Equality in the workplace means that there is fair treatment for each individual. Everyone is supposed to have equal access to job opportunities, promotion and other benefits. It also means that there should be a system of equal pay for similar work in the organization.

There should be no discrimination on the basis of gender, race, religion or physical disability. Today a large number of organizations have a policy referring to discrimination on the above-mentioned grounds. A good equal opportunity policy includes age, marital status, gender, HIV and AIDS. The policy should state clearly a commitment to equality in the areas of recruitment, promotion, training, performance appraisal and pay, transfers, terms and conditions, disciplinary procedures and dismissal, rules against harassment etc.

Policies alone are not enough. There must be a commitment to put them into practice by specific measures, and this should be the responsibility of HR management. The policy should be publicized to all staff and job applicants.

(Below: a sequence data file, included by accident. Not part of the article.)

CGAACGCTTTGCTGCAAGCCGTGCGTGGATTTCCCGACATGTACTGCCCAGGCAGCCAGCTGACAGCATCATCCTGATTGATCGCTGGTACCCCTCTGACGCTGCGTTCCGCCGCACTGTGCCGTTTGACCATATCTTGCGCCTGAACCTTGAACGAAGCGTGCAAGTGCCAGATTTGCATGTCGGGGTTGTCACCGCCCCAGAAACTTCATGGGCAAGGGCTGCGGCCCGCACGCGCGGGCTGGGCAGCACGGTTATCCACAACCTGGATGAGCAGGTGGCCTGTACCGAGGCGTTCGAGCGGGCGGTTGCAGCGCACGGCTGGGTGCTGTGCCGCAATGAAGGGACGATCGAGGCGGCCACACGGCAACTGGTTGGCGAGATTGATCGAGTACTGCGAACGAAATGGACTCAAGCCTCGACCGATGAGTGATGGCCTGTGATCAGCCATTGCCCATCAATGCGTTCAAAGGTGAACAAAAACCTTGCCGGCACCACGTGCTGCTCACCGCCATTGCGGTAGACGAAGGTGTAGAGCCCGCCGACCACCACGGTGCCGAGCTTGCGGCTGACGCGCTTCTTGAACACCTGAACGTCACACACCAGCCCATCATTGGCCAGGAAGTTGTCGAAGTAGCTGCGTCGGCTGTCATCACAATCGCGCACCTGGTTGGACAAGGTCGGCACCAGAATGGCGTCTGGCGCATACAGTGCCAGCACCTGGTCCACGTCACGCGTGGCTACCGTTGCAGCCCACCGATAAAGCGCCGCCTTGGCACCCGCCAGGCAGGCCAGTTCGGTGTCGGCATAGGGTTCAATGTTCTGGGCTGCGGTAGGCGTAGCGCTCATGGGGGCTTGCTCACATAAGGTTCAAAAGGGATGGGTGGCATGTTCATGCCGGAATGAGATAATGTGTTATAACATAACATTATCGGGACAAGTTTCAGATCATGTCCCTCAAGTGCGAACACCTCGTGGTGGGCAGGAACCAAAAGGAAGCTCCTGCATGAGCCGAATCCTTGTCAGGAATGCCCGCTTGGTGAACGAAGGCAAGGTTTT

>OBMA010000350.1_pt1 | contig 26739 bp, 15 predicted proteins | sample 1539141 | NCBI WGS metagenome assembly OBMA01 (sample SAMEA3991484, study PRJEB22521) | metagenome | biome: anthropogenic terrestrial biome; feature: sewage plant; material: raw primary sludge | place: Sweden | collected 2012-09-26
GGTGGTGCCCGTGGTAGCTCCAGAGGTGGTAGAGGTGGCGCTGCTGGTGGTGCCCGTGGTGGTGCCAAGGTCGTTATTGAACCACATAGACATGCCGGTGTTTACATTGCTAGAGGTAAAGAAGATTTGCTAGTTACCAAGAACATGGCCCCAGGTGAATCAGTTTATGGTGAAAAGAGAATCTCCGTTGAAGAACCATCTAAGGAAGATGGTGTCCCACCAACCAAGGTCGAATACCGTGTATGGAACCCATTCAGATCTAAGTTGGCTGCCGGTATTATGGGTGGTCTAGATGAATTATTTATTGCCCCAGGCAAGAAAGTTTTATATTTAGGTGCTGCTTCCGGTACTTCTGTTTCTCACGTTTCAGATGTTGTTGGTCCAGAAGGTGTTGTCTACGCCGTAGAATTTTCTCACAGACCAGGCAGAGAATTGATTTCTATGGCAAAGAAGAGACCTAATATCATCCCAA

An important part of implementing equal opportunity policy is monitoring its effectiveness. In the case of gender, race or disability, there are usually arrangements to collect statistics to ensure that these people are represented in the workforce.

5.10 Resignations

Resignation occurs when an employee decides to terminate his/her employment with an organization. Whatever a manager may do to retain experienced staff, resignations will occur. When this happens, it is useful if the HR manager conducts an ‘exit interview’ with the employee concerned, to try to ascertain the real reason why he/she is leaving.

5.10.1 Unavoidable resignations